During the translation of the Book of Mormon, Joseph Smith had a question about a passage concerning baptism, for he had not been baptized. Joseph and his scribe, Oliver Cowdery, together prayed and received an angelic visitation from John the Baptist. He conferred upon them the priesthood of Aaron, which has the authority to preach the gospel of repentance and baptize. Joseph and Oliver then baptized each other, in turn. Later they received visitations from Peter, James, and John, the apostles of the Lord, who conferred the higher priesthood, called the Melchizedek Priesthood, which has the authority to organize and administer the Church of Jesus Christ, just as the Lord did during His ministry.

Shortly after the Book of Mormon was published in 1830, Joseph Smith organized The Church of Jesus Christ of Latter-day Saints in Fayette, New York. Later in the year, the Mormon Church relocated to Kirtland, Ohio. The headquarters of the Church remained here for several years, and this was where the first Mormon temple was built. In it, Joseph Smith received many visions and revelations concerning the kingdom of God and the gathering of Israel. It was here that he first revealed the temple endowment to the Church.

Joseph Smith sought only to do good to his fellow man, and to build up the kingdom of God, but he was intensely persecuted from the day he claimed his first vision. When the Mormons relocated to Missouri, they were violently driven out to Illinois. It was here that Joseph Smith established the great city of Nauvoo. Joseph and his people prospered there as they never had before, but his enemies never left him alone. He was jailed and tried several times in his life on trumped-up charges. In 1844 he was jailed for the last time in Carthage.

On June 27, 1844, a mob stormed the Carthage Jail and shot Joseph Smith and his brother Hyrum to death. Joseph died a martyr’s death. However, his legacy lives on. The Mormon Church relocated for the last time, to the Salt Lake Valley, and continues living the gospel of Jesus Christ with prophets guiding the Church. John Taylor, the third president of the Mormon Church, was with Joseph in the Carthage Jail. He later wrote,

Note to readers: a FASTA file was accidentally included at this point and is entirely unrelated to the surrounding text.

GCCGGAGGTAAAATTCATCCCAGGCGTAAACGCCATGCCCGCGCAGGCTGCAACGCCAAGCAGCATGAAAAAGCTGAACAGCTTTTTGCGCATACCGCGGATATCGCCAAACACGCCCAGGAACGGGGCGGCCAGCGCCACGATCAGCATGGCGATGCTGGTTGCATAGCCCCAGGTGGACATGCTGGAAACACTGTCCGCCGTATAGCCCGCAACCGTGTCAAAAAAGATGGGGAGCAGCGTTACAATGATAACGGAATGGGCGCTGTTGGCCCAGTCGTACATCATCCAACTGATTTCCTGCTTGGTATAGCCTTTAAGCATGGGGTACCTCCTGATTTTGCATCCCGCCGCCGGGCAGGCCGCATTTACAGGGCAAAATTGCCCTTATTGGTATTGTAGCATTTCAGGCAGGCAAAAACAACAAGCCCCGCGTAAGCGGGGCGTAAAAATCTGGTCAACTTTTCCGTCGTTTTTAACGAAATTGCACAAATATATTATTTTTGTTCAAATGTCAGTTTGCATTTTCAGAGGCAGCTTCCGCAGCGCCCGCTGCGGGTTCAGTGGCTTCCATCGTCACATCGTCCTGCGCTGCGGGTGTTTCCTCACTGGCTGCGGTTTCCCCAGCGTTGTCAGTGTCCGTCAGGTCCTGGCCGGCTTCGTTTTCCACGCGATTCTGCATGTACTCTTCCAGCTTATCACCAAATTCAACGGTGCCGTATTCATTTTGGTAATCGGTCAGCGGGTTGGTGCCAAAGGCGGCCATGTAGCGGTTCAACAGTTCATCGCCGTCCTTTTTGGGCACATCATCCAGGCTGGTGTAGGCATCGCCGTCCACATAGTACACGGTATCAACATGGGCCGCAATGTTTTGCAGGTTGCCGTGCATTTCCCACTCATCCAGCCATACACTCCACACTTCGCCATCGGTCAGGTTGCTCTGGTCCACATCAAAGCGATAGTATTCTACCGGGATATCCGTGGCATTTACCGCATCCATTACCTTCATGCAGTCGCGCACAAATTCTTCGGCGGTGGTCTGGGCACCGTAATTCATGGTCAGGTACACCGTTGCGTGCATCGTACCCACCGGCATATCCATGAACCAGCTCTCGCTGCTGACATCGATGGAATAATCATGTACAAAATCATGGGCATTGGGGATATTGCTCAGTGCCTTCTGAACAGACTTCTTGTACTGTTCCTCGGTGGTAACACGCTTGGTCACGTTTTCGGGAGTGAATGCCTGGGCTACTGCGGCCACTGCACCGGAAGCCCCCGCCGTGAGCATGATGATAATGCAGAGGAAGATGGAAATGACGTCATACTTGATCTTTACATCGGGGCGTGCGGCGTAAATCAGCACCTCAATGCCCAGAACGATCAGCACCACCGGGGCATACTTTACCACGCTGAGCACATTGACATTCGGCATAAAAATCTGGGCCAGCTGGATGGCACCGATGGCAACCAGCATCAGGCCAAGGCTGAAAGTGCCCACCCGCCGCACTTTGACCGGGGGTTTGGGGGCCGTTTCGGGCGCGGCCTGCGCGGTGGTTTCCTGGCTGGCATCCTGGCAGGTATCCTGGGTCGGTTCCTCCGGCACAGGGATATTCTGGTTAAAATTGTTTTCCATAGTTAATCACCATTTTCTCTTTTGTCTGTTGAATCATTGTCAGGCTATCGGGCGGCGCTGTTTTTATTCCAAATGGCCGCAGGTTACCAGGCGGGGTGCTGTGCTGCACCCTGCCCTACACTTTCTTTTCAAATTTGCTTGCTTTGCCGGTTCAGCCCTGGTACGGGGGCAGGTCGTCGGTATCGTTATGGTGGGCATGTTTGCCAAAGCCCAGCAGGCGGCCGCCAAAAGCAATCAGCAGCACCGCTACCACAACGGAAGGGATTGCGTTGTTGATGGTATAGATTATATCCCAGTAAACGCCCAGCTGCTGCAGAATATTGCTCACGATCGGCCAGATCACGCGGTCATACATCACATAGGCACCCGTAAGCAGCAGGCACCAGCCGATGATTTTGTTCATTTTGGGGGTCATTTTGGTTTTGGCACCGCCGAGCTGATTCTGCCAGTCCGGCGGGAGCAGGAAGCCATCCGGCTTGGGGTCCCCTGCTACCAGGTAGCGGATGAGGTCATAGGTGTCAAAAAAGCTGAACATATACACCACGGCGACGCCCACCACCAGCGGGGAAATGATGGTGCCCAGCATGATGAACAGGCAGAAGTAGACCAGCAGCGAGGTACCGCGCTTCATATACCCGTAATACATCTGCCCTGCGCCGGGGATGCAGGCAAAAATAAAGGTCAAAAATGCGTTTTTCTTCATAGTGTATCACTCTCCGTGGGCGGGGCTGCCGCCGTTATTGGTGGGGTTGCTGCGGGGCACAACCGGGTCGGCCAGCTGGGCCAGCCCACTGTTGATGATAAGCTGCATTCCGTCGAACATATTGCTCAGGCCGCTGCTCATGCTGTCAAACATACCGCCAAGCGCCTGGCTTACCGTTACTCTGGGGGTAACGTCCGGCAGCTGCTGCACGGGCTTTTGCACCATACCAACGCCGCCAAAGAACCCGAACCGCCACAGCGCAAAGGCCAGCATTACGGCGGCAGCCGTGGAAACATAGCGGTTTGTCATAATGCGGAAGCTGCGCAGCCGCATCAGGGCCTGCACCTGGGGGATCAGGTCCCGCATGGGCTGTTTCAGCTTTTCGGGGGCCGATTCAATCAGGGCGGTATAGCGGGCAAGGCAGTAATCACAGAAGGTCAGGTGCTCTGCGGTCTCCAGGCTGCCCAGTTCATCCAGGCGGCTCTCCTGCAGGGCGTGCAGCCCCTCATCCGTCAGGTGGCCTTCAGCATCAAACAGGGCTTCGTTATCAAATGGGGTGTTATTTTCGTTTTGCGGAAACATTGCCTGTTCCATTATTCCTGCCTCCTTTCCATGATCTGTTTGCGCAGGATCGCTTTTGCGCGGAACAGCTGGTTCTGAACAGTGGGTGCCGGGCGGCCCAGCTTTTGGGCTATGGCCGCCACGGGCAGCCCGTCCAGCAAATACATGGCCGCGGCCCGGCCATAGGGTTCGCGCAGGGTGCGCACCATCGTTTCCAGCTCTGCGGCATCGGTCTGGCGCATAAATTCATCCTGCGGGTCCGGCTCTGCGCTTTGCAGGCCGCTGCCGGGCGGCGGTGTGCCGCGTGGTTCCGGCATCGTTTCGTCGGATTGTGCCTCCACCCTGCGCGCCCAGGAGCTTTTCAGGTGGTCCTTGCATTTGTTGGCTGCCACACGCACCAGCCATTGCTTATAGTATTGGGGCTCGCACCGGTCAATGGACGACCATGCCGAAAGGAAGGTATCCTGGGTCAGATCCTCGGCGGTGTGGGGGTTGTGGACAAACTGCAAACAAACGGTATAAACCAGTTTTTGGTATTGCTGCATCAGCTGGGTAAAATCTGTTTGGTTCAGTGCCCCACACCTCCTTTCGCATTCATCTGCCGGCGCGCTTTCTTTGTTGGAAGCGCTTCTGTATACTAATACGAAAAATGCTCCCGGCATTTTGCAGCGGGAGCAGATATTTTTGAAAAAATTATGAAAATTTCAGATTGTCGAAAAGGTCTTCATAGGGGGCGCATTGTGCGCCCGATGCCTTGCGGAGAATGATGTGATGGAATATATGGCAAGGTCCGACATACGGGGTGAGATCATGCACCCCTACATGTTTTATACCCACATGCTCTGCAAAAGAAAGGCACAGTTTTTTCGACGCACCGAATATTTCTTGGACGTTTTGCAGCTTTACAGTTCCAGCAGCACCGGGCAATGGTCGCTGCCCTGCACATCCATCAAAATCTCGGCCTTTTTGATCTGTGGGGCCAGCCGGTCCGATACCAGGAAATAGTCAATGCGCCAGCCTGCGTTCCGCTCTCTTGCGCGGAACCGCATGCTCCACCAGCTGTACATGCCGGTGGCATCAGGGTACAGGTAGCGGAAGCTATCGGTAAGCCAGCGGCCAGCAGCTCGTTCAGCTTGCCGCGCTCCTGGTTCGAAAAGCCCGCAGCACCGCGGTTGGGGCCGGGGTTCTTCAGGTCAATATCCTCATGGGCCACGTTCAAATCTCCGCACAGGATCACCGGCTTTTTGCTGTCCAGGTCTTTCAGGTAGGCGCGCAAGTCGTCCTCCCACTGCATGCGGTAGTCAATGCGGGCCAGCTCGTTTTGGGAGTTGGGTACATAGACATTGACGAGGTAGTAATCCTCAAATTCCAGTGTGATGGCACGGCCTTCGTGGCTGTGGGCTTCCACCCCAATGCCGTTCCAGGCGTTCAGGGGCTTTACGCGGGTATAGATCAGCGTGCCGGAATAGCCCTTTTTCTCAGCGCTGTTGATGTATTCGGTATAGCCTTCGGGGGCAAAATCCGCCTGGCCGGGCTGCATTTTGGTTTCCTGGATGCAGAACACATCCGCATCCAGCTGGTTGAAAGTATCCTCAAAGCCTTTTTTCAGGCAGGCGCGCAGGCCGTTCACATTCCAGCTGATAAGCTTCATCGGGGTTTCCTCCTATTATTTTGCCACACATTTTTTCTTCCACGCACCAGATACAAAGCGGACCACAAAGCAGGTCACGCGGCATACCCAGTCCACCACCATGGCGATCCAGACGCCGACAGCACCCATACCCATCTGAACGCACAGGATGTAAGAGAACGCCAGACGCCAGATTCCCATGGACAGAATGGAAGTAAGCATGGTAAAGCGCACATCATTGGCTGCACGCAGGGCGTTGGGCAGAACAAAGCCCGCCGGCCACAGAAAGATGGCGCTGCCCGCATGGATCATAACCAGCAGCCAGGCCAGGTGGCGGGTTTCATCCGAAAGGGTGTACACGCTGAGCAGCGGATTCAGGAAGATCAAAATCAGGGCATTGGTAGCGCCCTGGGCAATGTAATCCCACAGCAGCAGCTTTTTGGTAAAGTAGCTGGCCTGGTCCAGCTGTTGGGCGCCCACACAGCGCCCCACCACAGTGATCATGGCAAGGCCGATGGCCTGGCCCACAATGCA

Joseph Smith, the Prophet and Seer of the Lord, has done more, save Jesus only, for the salvation of men in this world, than any other man that ever lived in it. In the short space of twenty years, he has brought forth the Book of Mormon, which he translated by the gift and power of God, and has been the means of publishing it on two continents; has sent the fulness of the everlasting gospel, which it contained, to the four quarters of the earth; has brought forth the revelations and commandments which compose this book of Doctrine and Covenants, and many other wise documents and instructions for the benefit of the children of men; gathered many thousands of the Latter-day Saints, founded a great city, and left a fame and name that cannot be slain. He lived great, and he died great in the eyes of God and his people; and like most of the Lord’s anointed in ancient time, has sealed his mission and his works with his own blood (Doctrine and Covenants 135:3).

 

For more information visit the following sites:

Joseph Smith – Home
Joseph Smith, Jr. – Wikipedia, the free encyclopedia
The Testimony of the Prophet Joseph Smith
Joseph Smith – American Prophet
Joseph Smith Daguerreotype
Fulfilled Prophecies of Joseph Smith
Joseph Smith-History
Joseph Smith
Joseph Smith: Biography and Much More From Answers.com
Joseph Smith – Lightplanet